My Top 15 Books of 2012

So I read 137 books in 2012. I already gave the full list, but below are my top 15 favorites from the year. I shared this list in my recent book, 137 Books in One Year: How to Fall in Love With Reading, in which I explain how I managed to read so many books (and talked to someone who read a lot more books than me).

I tried to narrow my list down to a top 10, but there were just too many good books to talk about. So here we go:

  1. Ready Player One by Ernest Cline
    Most of this book takes place in a multi-player online game (like World of Warcraft, only bigger), which makes it very geeky. For that reason I’m always a little hesitant to recommend it. But if you can get past that (and the author makes it very approachable), it’s an incredible story. Geeky and fun, full of pop culture references (both real and made up), fast paced with plenty of action. I already want to read it again.
  2. The Fault in Our Stars by John Green
    Every time I tell people about this book they look at me like I’m crazy. It’s a funny story about two teens dying of cancer. See? Crazy. But it’s amazing. The teens are sarcastic and funny and full of life, even though they’re on the verge of death.
  3. Born to Run by Christopher McDougall
    I have a hard time getting into nonfiction, but this book tells a story that is so captivating it’s easy to forget it’s real. It helped that I got into running this year and found this book to be very motivational. Check out my blog post explaining the book and my own journey into running this year.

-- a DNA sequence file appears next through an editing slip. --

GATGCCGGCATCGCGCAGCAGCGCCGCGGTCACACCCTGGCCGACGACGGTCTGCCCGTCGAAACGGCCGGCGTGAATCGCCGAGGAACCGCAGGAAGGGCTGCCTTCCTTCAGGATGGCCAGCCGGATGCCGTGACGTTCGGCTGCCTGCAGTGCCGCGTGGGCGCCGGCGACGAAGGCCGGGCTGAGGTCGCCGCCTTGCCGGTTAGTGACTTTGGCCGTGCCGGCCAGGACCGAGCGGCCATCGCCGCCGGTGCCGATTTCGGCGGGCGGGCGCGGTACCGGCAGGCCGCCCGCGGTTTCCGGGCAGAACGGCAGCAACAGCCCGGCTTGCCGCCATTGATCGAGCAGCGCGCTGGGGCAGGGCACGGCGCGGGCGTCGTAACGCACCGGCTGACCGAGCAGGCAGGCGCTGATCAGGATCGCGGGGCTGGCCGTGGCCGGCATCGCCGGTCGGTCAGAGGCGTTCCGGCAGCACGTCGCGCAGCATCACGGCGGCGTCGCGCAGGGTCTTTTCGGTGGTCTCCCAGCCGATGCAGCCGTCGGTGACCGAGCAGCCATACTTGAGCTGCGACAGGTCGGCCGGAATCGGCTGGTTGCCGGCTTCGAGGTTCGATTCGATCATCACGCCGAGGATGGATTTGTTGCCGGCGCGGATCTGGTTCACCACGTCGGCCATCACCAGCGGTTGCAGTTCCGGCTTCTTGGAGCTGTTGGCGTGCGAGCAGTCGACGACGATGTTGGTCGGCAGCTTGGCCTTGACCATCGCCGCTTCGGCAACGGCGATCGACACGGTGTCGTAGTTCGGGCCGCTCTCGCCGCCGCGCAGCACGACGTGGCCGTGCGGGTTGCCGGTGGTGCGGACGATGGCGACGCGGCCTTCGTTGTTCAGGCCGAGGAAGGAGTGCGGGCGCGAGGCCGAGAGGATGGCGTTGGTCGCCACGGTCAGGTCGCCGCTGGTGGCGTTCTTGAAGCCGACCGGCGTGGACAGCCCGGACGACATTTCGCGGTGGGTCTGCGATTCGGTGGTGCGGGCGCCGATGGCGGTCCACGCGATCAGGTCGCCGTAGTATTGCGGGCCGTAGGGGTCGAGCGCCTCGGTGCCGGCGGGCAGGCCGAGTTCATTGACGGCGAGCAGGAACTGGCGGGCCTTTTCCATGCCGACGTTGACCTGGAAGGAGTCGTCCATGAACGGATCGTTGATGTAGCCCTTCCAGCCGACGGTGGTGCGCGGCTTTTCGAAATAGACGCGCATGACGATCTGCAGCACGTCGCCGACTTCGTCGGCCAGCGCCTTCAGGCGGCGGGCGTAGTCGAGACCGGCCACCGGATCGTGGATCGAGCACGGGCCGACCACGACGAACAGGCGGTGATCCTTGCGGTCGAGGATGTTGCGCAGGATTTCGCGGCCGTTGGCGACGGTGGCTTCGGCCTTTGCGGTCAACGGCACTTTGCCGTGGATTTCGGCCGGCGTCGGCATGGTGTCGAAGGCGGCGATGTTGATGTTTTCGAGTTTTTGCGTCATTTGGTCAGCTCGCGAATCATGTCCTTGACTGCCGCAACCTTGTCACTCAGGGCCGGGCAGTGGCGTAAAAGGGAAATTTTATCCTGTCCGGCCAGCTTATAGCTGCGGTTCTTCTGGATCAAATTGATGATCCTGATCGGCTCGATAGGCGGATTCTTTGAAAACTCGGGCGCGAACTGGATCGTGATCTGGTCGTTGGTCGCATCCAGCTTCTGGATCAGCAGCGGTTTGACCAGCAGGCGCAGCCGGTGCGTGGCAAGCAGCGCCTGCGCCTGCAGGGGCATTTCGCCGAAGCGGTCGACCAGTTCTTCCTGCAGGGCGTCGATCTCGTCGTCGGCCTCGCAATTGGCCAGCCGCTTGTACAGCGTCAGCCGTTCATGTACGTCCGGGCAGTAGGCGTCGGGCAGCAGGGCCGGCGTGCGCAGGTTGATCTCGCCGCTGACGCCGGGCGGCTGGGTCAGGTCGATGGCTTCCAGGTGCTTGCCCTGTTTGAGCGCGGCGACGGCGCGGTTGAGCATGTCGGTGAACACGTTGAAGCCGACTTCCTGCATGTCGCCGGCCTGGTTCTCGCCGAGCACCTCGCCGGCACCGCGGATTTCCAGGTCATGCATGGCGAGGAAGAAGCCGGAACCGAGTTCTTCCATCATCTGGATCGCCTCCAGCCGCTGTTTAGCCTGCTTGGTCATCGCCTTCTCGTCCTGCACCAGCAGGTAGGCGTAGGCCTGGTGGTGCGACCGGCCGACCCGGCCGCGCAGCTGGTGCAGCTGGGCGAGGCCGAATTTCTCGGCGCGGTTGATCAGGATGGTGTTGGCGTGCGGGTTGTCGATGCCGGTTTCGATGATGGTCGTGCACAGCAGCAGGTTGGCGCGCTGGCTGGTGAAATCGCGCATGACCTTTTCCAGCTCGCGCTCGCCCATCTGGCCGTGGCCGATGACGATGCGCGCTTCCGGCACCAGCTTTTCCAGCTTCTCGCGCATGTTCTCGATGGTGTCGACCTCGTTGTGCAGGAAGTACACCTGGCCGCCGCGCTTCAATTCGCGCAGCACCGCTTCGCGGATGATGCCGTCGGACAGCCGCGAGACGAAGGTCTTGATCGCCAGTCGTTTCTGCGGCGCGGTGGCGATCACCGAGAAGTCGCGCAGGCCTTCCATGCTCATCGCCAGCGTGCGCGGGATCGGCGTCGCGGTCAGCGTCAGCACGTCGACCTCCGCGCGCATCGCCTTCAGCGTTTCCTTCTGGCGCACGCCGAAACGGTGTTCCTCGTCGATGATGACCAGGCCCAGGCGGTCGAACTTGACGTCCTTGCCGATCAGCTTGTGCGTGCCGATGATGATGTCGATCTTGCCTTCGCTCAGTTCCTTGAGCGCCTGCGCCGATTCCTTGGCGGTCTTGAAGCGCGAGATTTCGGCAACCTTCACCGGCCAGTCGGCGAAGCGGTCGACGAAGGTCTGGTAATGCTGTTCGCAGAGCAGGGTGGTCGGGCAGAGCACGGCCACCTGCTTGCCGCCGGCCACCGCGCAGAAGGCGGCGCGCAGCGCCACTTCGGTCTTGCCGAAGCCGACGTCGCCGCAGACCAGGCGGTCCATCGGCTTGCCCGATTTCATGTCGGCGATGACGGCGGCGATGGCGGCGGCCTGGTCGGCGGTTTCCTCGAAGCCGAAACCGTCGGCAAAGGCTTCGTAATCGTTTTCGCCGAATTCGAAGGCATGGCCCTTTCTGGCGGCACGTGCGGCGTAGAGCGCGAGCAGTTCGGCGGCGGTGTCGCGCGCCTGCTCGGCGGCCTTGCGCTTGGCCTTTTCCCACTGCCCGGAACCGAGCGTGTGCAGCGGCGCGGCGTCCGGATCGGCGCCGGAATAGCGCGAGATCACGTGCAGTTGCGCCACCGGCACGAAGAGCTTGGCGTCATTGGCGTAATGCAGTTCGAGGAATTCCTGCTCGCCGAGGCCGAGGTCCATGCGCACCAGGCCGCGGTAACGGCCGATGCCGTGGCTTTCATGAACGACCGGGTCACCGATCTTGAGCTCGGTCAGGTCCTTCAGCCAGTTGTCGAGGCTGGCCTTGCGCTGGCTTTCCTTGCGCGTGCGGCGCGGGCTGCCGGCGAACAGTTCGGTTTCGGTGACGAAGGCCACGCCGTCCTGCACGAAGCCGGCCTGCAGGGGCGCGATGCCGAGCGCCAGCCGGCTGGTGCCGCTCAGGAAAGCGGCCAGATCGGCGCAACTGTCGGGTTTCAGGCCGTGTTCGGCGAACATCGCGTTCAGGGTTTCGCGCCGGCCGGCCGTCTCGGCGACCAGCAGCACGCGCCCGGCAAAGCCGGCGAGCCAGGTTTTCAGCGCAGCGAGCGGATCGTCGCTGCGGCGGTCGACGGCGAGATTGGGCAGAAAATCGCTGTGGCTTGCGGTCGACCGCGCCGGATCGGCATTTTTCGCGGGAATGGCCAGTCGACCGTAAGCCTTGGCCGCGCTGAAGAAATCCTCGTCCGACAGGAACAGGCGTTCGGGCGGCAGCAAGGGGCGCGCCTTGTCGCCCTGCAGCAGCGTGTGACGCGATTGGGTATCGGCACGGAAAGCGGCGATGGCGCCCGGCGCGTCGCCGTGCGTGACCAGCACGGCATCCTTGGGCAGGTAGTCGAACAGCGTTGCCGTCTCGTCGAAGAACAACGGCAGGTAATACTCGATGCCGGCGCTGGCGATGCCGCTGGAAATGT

4. Every Day by David Levithan
    This book didn’t just have a unique idea—a person wakes up in a new body every day—but the way it tackled that idea was so interesting and engaging. There were so many unique things: Like the fact that the main character doesn’t have a gender because they don’t have a body or the author’s willingness to go to difficult situations, like the body of a druggie in withdrawal, a suicidal case or an illegal child laborer. Plus, the actual story centers around a really good romance that gets to the idea of what we’re actually falling in love with.
  5. 11/23/63 by Stephen King
    Time travel and thwarting a presidential assassination? What more could you want? This one is long, but with Stephen King’s writing that’s no worry. There’s a love story in this one too, which makes the whole thing even more engaging.
  6. Robopocalypse by Daniel H. Wilson
    This one and World War Z are very similar—varied accounts of the robot or zombie uprising. The different perspectives make both books engaging, but Robopocalypse keeps coming back to the same characters and letting you see how they’re getting along. That makes it more cohesive and interesting, gripping to the bitter end.
  7. Without Warning series by John Birmingham
    At first glance, this series sounded stupid: A mysterious and impenetrable “bubble” descends on the United States and wipes out every living person, isolating most of the contiguous United States. But good stories aren’t about what happened, they’re about what happens now. (For example, I think LOST derailed when they tried to explain what happened. The show was interesting when they focused on what happens now. Mythology and explanations can be interesting, but they can also be a distraction.) Weird set up aside, the what happens now in Without Warning was engaging. It was fast-paced, apocalyptic action and—like a good Stephen King or Joss Whedon story—you never knew when a character might get killed. The second installment slowed down a little bit, but the finale picked up again.
  8. Ashes by Ilsa J. Bick
    Post-apocalyptic zombie horror. This one was crazed, edge of your seat action. The story had a lot going on, it kept up a frightful pace and the characters were engaging. As fast as it was, I also liked that the author knew when to slow down and let you feel safe again. My only complaint is that it’s the first in a trilogy, so there’s no sense of closure at the end (something I realized in horror with 40 pages to go).